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Stretch of river still closed after barges sink

4 years ago May 22, 2011 May 22, 2011 Sunday, May 22 2011 Sunday, May 22, 2011 1:39:19 AM CDT in News
Source: AP

BATON ROUGE - A five-mile stretch of the Mississippi River at Baton Rouge remained closed Saturday, a day after an accident on the high, fast-moving waterway resulted in the sinking of three barges.

The river was closed while officials assessed whether the barges posed a navigation hazard. The Coast Guard said plans for salvaging the vessels were being made but it was unclear when the salvage operation would begin. No injuries or pollution were reported.

The sunken barges were carrying corn. They were part of a20-barge tow that was being pushed downriver Friday at a time when high water and fast current have made navigation difficult. One of
the barges struck a dock, two struck the U.S. Highway 190 bridge and three sank.

Archer Daniels Midland Co. spokesman Roman Blahoski said Saturday that the company has submitted a salvage plan for approval by the Coast Guard and the Corps of Engineers. He had no details on the plan but said salvage operations will begin as soon as the necessary government approval is granted.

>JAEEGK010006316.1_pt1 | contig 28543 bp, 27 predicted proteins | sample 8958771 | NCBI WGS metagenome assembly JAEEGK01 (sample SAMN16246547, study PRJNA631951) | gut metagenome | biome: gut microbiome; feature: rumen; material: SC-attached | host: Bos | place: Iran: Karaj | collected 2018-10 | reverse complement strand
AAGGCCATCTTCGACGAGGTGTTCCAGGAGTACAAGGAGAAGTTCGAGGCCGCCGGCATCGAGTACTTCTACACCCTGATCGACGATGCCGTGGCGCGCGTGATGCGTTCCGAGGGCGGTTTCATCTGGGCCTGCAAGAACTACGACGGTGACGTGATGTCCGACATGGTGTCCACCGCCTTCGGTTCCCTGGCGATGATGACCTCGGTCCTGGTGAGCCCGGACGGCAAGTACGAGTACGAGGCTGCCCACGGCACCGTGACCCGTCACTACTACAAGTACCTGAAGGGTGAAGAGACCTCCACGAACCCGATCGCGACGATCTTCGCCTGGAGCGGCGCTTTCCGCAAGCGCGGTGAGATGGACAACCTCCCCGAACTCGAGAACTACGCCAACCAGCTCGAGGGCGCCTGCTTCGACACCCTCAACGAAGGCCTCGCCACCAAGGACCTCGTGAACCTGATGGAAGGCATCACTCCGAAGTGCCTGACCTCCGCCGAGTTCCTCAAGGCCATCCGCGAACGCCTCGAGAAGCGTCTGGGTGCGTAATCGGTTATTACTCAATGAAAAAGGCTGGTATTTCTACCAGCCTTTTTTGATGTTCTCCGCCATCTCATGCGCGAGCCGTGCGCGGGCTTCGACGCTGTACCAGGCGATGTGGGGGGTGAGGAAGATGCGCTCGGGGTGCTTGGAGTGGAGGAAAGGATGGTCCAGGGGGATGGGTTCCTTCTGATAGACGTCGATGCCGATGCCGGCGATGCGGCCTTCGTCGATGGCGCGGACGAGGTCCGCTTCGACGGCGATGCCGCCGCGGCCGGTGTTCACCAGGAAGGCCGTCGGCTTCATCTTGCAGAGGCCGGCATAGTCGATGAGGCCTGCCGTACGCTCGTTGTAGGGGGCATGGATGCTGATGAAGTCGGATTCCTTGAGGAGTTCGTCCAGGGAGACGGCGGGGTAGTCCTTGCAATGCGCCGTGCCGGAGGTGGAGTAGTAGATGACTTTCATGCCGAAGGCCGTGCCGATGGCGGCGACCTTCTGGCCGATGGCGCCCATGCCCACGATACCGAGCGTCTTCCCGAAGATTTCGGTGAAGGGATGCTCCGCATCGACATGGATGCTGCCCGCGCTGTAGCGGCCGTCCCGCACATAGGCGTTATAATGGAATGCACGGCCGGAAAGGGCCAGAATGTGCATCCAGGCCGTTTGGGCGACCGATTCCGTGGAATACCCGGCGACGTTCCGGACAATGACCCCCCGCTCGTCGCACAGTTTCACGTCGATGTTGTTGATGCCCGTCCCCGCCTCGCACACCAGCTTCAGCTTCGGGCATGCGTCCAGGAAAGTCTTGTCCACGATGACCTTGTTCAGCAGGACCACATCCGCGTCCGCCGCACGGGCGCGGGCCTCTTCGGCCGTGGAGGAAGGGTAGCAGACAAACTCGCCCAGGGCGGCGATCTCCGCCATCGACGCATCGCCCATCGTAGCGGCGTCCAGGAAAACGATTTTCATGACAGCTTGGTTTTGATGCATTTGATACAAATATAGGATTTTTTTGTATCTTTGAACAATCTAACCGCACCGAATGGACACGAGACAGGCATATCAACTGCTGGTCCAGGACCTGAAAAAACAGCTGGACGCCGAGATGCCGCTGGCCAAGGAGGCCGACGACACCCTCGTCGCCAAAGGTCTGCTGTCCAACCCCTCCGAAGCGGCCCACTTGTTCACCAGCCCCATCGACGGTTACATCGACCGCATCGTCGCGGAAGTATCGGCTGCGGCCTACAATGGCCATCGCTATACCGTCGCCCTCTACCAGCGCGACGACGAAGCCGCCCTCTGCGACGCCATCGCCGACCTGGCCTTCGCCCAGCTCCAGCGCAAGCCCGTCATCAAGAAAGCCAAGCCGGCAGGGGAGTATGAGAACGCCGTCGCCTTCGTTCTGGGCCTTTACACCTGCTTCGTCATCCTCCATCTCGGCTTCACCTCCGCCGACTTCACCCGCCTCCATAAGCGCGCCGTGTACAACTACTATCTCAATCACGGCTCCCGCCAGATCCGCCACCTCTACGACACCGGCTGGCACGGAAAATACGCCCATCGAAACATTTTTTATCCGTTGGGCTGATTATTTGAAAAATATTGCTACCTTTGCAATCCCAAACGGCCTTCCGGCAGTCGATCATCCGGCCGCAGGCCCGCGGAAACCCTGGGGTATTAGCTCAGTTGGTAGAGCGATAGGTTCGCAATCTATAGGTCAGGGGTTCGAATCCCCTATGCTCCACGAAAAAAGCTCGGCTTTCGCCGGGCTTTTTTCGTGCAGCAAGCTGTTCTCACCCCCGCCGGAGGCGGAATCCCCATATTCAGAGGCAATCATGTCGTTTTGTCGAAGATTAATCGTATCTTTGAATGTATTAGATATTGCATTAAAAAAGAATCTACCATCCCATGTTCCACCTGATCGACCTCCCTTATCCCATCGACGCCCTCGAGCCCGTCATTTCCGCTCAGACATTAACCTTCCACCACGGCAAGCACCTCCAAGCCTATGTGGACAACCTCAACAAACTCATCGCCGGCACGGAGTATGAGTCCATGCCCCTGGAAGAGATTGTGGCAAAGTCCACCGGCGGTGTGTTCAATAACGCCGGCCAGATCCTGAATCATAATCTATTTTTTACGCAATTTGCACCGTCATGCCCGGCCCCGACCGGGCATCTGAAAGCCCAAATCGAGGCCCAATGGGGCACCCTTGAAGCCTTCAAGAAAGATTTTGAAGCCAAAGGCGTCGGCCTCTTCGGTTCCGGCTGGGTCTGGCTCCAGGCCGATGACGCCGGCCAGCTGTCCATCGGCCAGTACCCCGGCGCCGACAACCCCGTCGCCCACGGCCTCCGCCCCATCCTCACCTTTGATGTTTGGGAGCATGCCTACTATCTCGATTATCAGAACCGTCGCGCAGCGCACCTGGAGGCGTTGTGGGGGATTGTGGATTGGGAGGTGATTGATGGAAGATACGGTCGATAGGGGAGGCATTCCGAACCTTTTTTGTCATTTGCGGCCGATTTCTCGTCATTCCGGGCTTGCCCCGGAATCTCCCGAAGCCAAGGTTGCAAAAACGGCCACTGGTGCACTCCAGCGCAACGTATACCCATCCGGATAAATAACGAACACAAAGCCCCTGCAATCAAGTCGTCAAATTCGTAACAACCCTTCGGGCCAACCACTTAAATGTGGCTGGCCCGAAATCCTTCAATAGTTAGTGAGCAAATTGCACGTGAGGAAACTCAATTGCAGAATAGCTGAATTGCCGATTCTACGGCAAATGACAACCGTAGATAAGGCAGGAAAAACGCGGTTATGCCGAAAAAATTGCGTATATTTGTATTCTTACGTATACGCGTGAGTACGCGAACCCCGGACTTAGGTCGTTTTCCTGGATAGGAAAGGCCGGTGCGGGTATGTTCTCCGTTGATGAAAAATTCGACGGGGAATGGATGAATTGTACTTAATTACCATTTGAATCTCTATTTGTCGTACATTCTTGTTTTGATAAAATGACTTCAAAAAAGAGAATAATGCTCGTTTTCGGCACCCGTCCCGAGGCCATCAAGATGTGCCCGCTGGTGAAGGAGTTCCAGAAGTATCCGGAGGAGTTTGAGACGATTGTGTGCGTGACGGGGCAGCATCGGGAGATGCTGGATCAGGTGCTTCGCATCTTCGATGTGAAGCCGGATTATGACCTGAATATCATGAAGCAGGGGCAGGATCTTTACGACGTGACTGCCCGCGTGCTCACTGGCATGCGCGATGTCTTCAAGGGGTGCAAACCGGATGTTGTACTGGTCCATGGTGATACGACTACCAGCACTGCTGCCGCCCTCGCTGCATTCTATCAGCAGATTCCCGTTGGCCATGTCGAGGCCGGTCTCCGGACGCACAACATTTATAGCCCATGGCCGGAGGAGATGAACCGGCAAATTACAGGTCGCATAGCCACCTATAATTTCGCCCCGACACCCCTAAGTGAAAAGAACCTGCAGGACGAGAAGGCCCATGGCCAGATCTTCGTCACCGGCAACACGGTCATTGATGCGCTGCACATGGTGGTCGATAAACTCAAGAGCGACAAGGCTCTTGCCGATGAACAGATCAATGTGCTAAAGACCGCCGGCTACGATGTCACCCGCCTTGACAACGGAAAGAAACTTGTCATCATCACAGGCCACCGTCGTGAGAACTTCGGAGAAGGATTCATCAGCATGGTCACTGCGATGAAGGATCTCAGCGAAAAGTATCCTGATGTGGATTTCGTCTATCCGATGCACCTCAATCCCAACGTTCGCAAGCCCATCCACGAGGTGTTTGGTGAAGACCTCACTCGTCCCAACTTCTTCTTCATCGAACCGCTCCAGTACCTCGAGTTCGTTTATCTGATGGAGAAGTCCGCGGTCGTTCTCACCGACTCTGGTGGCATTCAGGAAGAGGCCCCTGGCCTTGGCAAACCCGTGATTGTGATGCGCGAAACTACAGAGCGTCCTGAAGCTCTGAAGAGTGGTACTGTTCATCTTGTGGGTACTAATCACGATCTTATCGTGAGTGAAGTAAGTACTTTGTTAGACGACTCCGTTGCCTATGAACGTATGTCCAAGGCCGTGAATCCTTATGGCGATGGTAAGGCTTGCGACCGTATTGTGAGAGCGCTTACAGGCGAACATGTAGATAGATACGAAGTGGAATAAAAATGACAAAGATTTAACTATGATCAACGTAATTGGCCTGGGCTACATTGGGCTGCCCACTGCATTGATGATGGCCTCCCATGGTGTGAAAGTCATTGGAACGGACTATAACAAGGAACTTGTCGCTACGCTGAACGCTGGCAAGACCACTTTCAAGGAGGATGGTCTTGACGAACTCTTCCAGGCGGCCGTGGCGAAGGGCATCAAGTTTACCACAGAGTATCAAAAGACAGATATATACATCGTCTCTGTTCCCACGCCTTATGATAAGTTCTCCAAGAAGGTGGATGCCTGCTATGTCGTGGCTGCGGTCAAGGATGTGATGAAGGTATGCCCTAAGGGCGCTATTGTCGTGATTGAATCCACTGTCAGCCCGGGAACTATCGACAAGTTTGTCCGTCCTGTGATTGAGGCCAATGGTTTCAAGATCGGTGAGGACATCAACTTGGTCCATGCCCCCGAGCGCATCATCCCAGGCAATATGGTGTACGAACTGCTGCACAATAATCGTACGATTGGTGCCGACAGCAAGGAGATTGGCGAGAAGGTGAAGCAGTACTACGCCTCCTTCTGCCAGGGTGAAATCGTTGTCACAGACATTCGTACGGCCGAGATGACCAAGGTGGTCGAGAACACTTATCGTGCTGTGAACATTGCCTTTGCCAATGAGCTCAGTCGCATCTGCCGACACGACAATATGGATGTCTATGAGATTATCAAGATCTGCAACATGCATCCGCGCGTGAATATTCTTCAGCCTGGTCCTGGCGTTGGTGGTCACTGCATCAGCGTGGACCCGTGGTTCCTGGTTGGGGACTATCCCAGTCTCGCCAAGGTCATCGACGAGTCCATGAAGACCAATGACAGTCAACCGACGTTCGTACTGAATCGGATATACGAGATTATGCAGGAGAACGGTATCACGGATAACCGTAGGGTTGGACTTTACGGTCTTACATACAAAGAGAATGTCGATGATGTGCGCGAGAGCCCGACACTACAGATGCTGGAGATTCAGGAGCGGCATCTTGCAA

Port of New Orleans spokesman Chris Bonura said the river's closing hasn't had an impact on international shipping and was only having a "minor effect" on industries that rely on barges to move
their products domestically.

"We're still continuing to get international commerce at all the ports," he said. "Ships can't get past the 190 bridge anyways, because the river starts to shallow up in that area."

Bonura said companies may turn to other forms of transportation, such as trains, if the river remains closed to barges for several days.

"Barges are important, but they're not the only way to move cargo," he said. "If it's a short-term closure, it's an inconvenience, but it's not going to have a major impact on commerce." Bonura said the products most commonly moved by barge are grain, coal, steel and certain chemicals, including fertilizer.

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